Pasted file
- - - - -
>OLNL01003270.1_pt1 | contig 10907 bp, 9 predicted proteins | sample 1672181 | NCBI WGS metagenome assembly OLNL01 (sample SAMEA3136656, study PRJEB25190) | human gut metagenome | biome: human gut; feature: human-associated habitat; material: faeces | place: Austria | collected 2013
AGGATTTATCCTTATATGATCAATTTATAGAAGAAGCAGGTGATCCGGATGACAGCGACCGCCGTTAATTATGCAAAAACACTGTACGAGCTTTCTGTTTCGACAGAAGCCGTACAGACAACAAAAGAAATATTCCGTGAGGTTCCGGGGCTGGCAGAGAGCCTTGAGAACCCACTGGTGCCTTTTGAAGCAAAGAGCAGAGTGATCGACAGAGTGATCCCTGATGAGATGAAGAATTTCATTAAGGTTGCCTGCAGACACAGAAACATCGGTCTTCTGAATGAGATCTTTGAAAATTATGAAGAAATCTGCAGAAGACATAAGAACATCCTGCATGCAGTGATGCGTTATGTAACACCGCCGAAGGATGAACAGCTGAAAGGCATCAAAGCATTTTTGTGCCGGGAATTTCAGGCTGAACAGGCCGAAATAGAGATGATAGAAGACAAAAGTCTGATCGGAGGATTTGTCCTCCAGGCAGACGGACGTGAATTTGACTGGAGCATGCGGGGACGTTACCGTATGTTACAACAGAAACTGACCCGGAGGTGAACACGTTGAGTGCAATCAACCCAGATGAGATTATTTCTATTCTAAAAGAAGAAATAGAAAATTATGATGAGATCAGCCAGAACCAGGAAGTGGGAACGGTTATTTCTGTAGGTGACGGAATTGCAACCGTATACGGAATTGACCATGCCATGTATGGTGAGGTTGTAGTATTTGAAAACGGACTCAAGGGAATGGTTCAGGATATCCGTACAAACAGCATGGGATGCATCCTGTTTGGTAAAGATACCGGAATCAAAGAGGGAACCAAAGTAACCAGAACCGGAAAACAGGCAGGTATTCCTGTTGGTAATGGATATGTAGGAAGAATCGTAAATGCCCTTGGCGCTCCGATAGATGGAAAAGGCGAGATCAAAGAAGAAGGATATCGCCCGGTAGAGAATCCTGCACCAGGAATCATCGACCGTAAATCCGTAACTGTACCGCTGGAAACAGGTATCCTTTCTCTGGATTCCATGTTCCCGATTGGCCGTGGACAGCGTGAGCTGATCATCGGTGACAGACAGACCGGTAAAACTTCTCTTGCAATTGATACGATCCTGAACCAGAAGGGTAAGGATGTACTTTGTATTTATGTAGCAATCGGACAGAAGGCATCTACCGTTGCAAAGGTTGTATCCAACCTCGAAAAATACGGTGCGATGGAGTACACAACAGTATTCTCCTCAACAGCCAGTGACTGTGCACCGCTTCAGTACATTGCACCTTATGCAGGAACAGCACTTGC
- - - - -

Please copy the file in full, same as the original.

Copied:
>OLNL01003270.1_pt1 | contig 10907 bp, 9 predicted proteins | sample 1672181 | NCBI WGS metagenome assembly OLNL01 (sample SAMEA3136656, study PRJEB25190) | human gut metagenome | biome: human gut; feature: human-associated habitat; material: faeces | place: Austria | collected 2013
AGGATTTATCCTTATATGATCAATTTATAGAAGAAGCAGGTGATCCGGATGACAGCGACCGCCGTTAATTATGCAAAAACACTGTACGAGCTTTCTGTTTCGACAGAAGCCGTACAGACAACAAAAGAAATATTCCGTGAGGTTCCGGGGCTGGCAGAGAGCCTTGAGAACCCACTGGTGCCTTTTGAAGCAAAGAGCAGAGTGATCGACAGAGTGATCCCTGATGAGATGAAGAATTTCATTAAGGTTGCCTGCAGACACAGAAACATCGGTCTTCTGAATGAGATCTTTGAAAATTATGAAGAAATCTGCAGAAGACATAAGAACATCCTGCATGCAGTGATGCGTTATGTAACACCGCCGAAGGATGAACAGCTGAAAGGCATCAAAGCATTTTTGTGCCGGGAATTTCAGGCTGAACAGGCCGAAATAGAGATGATAGAAGACAAAAGTCTGATCGGAGGATTTGTCCTCCAGGCAGACGGACGTGAATTTGACTGGAGCATGCGGGGACGTTACCGTATGTTACAACAGAAACTGACCCGGAGGTGAACACGTTGAGTGCAATCAACCCAGATGAGATTATTTCTATTCTAAAAGAAGAAATAGAAAATTATGATGAGATCAGCCAGAACCAGGAAGTGGGAACGGTTATTTCTGTAGGTGACGGAATTGCAACCGTATACGGAATTGACCATGCCATGTATGGTGAGGTTGTAGTATTTGAAAACGGACTCAAGGGAATGGTTCAGGATATCCGTACAAACAGCATGGGATGCATCCTGTTTGGTAAAGATACCGGAATCAAAGAGGGAACCAAAGTAACCAGAACCGGAAAACAGGCAGGTATTCCTGTTGGTAATGGATATGTAGGAAGAATCGTAAATGCCCTTGGCGCTCCGATAGATGGAAAAGGCGAGATCAAAGAAGAAGGATATCGCCCGGTAGAGAATCCTGCACCAGGAATCATCGACCGTAAATCCGTAACTGTACCGCTGGAAACAGGTATCCTTTCTCTGGATTCCATGTTCCCGATTGGCCGTGGACAGCGTGAGCTGATCATCGGTGACAGACAGACCGGTAAAACTTCTCTTGCAATTGATACGATCCTGAACCAGAAGGGTAAGGATGTACTTTGTATTTATGTAGCAATCGGACAGAAGGCATCTACCGTTGCAAAGGTTGTATCCAACCTCGAAAAATACGGTGCGATGGAGTACACAACAGTATTCTCCTCAACAGCCAGTGACTGTGCACCGCTTCAGTACATTGCACCTTATGCAGGAACAGCACTTGC